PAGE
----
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LA’s Gorilla Rx wants to celebrate the “compassion” in cannabis

 

Kika Keith and Kika Howze, founders of Gorilla Rx

Meet Kika Keith and Kika Howze, owners of LA’s first Black women-owned dispensary

Gorilla Rx is a lifestyle brand born out of a serendipitous and arduous journey. Its founders are a mother-and-daughter team: Kika Keith (aka Big Kika) and Kika Howze (aka Little Kika), the first Black women to own and operate a cannabis dispensary in Los Angeles.

Here, we talk to the pair about the endless hard work that’s gone into making their business a success within the Los Angeles social equity space — despite the roadblocks that they and other entrepreneurs have encountered while operating alongside the city’s once-vaunted Social Equity Program.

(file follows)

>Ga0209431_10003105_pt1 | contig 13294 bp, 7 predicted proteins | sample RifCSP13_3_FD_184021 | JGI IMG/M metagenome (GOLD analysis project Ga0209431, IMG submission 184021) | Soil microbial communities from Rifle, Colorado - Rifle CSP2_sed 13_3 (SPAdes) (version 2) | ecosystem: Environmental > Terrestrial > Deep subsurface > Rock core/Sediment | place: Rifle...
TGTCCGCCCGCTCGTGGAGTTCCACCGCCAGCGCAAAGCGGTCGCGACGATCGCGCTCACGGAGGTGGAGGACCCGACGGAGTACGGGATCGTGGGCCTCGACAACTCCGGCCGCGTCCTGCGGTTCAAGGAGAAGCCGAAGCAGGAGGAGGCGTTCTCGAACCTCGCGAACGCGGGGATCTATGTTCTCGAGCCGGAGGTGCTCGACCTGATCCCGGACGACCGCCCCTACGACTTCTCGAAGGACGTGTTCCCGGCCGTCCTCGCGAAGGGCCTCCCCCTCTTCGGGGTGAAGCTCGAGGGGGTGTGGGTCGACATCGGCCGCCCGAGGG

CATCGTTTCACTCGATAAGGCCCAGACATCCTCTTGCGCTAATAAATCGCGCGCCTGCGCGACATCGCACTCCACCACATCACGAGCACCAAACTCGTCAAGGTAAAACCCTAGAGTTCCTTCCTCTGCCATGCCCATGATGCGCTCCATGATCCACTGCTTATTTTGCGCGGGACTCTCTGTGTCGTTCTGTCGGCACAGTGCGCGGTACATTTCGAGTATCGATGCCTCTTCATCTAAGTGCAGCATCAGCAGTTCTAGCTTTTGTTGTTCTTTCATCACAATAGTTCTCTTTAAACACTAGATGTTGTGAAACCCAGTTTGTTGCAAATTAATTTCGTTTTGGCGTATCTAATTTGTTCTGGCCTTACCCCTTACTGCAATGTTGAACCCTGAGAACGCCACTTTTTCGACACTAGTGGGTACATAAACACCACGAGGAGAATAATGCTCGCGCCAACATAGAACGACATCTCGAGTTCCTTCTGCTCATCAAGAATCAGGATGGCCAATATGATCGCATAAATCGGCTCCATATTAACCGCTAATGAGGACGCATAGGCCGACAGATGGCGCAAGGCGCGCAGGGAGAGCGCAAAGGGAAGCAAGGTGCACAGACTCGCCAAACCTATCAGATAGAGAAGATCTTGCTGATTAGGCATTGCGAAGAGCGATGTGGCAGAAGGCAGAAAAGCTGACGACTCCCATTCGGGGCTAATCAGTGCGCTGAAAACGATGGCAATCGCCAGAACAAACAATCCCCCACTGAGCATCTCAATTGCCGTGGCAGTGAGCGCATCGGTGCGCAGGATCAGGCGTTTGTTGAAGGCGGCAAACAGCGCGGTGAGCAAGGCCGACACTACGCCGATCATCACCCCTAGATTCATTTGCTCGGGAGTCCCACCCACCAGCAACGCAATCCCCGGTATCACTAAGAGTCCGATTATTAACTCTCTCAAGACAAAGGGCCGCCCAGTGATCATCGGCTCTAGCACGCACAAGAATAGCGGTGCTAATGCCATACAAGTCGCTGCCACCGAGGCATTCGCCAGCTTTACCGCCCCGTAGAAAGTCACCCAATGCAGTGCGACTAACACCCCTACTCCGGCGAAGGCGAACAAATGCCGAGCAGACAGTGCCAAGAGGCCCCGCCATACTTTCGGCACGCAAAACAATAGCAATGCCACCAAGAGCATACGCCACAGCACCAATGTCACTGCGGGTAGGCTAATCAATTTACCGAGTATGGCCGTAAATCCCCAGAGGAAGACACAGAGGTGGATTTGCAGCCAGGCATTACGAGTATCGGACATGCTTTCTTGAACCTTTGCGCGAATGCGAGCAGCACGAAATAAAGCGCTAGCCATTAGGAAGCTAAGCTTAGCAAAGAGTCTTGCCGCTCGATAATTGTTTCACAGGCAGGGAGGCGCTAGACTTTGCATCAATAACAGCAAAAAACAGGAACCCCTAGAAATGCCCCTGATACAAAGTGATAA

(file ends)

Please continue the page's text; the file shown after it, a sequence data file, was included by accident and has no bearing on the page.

InsideHook: The Social Equity Program, run by the City of Los Angeles, says its goal is to “promote equitable ownership and employment opportunities in the cannabis industry in order to decrease disparities in life outcomes for marginalized communities, and to address the disproportionate impacts of the War on Drugs in those communities.” Some participants, though, have been disappointed. Can you tell us what your experience with the program has been like?

Kika Keith: We thought, early on, that the program was designed to fail before it even started. There was no education or training. There was no funding for technical assistance, for lawyers, for accountants — for all the things that you need in the early stages to run a million multimillion-dollar business right.

I liken it to the Trojan horse concept: These big, multi-state operators are mostly operated by white men. They needed “social equity” in order to get recreational marijuana legalized. As soon as [recreational marijuana] opens up, instead of doing [true] social equity, they grandfathered in existing medical marijuana dispensaries. Only six were African American at the beginning.

To Read The Rest Of This Article By Jennifer Stavros on InsideHook

Published: January 29, 2022

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